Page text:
Human Genetics

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* Introduction:
In an increasing globalized world, the impact of scientific discoveries and application quickly transcends national boundaries through the rapid exchange of products and ideas. All scholars predict that Genetics will be the foremost science of the 21st century. Technologies and resources generated by the human genome project and other genomics research are already having a major impact on research across the life sciences. By genetic science the legislators and judges easily understand criminal behavior. They also predict that for what reason the guilty person has occurred such occurrences. Genetic tests will flood the courtroom with evidence purporting to support medical and non-medical cases alike. So the legislators and judges of different countries should be ready to encounter the future challenges ensuring from genetic development. How will law respond to new discoveries in genetics, including behavioral genetic determinism and to what extent the relation between genetics and behavior affect legal doctrines related to privacy, autonomy, nondiscrimination and societal opportunities? What will happen to concepts of free will and responsibilities in an era of genetic causation? Is a predisposition for colon cancer a legally justified reason to bar a person from mortgage insurance? The success of genetics in understanding human disease suggests that it could be a powerful tool in the scientific investigation of human behavior, including criminal behavior. This paper describes the impact of genetics on human behavior, specifically criminal behavior. If any individual commits crime due to genetically inherited traits, how his responsibility will be determined, how he will be punished, or should he be punished, or should they be treated like insane persons without having any criminal responsibility? Criminal justice system should be reorganized for dealing with emerging genetics and impact on criminal activities. * Concept of Human Genetics:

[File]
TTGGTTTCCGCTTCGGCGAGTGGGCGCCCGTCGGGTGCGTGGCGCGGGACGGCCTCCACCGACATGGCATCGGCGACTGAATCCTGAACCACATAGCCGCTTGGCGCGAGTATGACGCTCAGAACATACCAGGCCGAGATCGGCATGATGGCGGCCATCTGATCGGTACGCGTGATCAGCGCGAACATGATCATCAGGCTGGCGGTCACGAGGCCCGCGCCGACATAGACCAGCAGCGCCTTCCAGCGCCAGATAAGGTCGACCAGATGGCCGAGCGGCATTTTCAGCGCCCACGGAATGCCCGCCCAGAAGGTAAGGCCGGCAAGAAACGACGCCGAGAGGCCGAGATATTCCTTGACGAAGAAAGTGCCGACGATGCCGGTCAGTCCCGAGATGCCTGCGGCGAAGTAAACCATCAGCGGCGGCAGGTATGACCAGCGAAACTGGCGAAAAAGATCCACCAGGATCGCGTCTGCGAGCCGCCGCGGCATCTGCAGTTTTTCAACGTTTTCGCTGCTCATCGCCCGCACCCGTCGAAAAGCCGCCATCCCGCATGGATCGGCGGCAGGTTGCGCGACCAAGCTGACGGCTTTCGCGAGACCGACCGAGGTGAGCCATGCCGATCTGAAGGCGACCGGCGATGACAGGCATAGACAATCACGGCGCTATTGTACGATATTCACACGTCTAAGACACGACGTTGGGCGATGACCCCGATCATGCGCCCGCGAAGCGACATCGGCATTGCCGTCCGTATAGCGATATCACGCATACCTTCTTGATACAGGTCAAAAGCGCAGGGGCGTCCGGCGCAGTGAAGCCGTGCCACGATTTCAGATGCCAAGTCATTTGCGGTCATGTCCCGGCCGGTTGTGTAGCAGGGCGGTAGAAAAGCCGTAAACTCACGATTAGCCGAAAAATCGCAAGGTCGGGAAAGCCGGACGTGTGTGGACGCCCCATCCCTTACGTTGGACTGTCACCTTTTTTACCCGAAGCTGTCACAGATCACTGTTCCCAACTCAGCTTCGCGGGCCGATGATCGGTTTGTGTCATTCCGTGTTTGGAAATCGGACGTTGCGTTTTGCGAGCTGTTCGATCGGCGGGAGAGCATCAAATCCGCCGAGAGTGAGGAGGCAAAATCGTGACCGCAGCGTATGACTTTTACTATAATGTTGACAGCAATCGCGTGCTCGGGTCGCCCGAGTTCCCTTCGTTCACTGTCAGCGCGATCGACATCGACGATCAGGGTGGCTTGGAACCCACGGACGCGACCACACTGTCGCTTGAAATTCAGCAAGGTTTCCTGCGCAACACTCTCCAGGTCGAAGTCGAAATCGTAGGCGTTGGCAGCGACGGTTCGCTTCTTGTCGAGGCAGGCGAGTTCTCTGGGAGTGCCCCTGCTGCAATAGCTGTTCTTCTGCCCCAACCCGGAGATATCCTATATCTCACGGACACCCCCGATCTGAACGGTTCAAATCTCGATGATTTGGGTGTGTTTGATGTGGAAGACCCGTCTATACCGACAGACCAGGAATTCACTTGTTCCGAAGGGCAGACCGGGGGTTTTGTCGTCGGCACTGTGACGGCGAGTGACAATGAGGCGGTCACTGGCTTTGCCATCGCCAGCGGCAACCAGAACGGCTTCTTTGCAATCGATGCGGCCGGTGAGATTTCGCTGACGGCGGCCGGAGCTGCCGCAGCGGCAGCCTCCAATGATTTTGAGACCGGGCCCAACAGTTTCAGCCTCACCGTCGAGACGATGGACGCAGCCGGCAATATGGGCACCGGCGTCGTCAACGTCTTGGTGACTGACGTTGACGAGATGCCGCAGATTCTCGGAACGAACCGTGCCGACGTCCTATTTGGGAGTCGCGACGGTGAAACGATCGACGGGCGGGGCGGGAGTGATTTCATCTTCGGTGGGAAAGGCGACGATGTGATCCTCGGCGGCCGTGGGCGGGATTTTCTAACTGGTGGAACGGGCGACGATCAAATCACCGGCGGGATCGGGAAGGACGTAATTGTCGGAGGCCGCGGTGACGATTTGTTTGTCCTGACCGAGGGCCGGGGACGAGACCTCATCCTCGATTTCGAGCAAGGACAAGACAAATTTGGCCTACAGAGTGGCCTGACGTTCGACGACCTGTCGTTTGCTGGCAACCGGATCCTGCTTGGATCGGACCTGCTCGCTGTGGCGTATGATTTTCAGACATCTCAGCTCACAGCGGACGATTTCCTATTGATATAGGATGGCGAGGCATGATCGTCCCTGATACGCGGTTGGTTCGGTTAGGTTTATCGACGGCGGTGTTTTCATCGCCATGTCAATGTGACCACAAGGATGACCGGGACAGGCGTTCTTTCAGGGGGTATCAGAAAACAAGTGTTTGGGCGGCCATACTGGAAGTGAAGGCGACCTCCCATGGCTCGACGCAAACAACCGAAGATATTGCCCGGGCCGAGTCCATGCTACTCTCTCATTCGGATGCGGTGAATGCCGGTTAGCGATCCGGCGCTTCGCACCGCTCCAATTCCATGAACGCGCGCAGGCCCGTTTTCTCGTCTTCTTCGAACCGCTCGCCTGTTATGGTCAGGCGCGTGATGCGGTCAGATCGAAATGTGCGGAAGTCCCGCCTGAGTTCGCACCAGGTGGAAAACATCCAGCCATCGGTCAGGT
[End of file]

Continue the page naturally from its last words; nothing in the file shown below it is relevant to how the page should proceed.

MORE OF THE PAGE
* What is Human Genetics?
In human and other higher organisms, A DNA molecule (Deoxribo Neuclic Acid) consists of two ribbon-like strands that wrap around each other, resembling a twisted ladder. The ladder rungs are made up of chemicals called bases abbreviated A, T, C and G. Each rung consists of a pair of bases, either A and T or C and G. We have three billion base pairs (six billons bases) of DNA in most of our cells; this is our genome. With the exception of identical twins, the sequence of bases-the order of As., Is, Cs and Gs-is different for everyone, which is what makes each of us unique. Variation in base sequence, alone with environmental factor, accounts for all our diversity, including disease. The DNA making up our genome is divided into tightly coiled packets called chromosomes (heredity or genetic determiner) the complete human genome is packaged into 46 pieces of DNA called chromosomes. Human receive a set of 23 chromosomes from each parent. A complete set of 46 chromosomes is found in almost every one of our trillions of cells. Most cell types-skin, bone, hair, brain, heart-contain a complete human genome. Which reside in the nucleus of each cell? Each chromosome is a single DNA molecule, and lengths from 50 million to 250 million bases. A set of 23 contains 22 numbered chromosomes (1-22) plus either an X or Y sex determining chromosome. Female receive an X from each parent, and male get one X and one Y. Sperm and egg cells only have 23 chromosomes. A unifying fact of human genetics is that all humans have genomes-the complete set of our genetic instructions on the 23 pairs of chromosomes within each of us-that are 99.99 percent identical in sequences. So although each one of our cells contain about six billions base pairs of DNA, three billion of each parent, we think that our differences are determined by only about one base pair in each thousand which at the most fundamental level of molecular definition distinguishes us. However, it is...
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